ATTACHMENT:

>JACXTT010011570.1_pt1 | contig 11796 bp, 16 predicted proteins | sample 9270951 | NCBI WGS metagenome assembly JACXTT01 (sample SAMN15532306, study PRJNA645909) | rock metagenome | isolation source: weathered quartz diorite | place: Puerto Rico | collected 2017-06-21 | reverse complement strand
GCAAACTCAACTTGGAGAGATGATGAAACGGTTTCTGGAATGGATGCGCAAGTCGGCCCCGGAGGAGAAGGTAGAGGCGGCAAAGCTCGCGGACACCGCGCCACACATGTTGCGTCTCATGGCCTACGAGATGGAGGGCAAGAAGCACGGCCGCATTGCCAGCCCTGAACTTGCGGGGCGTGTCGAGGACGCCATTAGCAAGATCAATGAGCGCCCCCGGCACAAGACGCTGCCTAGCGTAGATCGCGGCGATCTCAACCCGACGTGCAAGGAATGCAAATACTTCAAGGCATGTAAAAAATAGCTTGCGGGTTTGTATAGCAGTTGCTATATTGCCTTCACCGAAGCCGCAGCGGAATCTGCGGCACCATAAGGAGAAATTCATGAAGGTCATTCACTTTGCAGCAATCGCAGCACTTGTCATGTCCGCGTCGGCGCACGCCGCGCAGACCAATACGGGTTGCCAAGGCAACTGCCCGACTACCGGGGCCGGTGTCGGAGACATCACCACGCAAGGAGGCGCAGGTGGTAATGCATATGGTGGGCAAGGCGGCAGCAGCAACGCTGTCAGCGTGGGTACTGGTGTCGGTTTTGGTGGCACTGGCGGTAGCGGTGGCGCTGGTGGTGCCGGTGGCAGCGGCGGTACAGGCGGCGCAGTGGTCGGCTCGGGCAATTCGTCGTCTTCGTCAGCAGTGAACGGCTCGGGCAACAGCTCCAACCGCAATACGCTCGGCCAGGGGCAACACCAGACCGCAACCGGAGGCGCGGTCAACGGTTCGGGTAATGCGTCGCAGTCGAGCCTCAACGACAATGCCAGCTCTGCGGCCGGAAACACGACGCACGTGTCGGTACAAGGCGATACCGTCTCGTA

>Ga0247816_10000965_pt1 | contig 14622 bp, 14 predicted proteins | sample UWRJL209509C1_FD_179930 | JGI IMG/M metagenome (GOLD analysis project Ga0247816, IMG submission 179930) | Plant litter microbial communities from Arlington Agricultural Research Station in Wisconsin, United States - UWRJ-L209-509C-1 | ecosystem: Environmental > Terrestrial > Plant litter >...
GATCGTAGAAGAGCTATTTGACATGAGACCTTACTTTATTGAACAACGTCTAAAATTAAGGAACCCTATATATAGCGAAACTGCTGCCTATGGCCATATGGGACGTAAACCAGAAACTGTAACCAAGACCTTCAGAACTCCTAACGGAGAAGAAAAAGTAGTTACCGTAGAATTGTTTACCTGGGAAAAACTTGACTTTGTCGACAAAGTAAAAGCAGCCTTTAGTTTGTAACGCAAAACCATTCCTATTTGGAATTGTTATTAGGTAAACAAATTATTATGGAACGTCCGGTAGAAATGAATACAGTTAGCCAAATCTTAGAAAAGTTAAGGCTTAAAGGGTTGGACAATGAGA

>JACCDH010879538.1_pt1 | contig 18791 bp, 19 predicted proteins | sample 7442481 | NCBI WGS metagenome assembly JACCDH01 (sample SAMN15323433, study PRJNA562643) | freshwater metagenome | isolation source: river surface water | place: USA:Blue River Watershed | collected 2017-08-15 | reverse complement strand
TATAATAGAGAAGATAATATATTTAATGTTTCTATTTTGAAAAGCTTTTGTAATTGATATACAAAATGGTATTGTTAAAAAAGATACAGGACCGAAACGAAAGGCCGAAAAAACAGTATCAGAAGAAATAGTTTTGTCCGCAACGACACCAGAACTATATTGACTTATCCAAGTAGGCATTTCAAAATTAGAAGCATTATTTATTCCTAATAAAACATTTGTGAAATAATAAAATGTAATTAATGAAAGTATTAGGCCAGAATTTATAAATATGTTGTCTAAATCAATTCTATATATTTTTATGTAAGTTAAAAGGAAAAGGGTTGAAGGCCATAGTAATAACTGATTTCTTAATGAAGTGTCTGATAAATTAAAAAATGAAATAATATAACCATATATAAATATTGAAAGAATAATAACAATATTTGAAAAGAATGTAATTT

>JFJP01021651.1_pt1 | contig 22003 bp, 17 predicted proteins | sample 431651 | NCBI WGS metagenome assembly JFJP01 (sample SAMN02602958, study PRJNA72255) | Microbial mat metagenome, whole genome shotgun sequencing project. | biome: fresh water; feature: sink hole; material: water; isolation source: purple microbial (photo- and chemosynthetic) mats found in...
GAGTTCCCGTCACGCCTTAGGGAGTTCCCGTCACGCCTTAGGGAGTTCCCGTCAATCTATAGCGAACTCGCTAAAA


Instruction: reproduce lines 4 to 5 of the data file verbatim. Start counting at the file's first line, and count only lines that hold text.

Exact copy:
GATCGTAGAAGAGCTATTTGACATGAGACCTTACTTTATTGAACAACGTCTAAAATTAAGGAACCCTATATATAGCGAAACTGCTGCCTATGGCCATATGGGACGTAAACCAGAAACTGTAACCAAGACCTTCAGAACTCCTAACGGAGAAGAAAAAGTAGTTACCGTAGAATTGTTTACCTGGGAAAAACTTGACTTTGTCGACAAAGTAAAAGCAGCCTTTAGTTTGTAACGCAAAACCATTCCTATTTGGAATTGTTATTAGGTAAACAAATTATTATGGAACGTCCGGTAGAAATGAATACAGTTAGCCAAATCTTAGAAAAGTTAAGGCTTAAAGGGTTGGACAATGAGA

>JACCDH010879538.1_pt1 | contig 18791 bp, 19 predicted proteins | sample 7442481 | NCBI WGS metagenome assembly JACCDH01 (sample SAMN15323433, study PRJNA562643) | freshwater metagenome | isolation source: river surface water | place: USA:Blue River Watershed | collected 2017-08-15 | reverse complement strand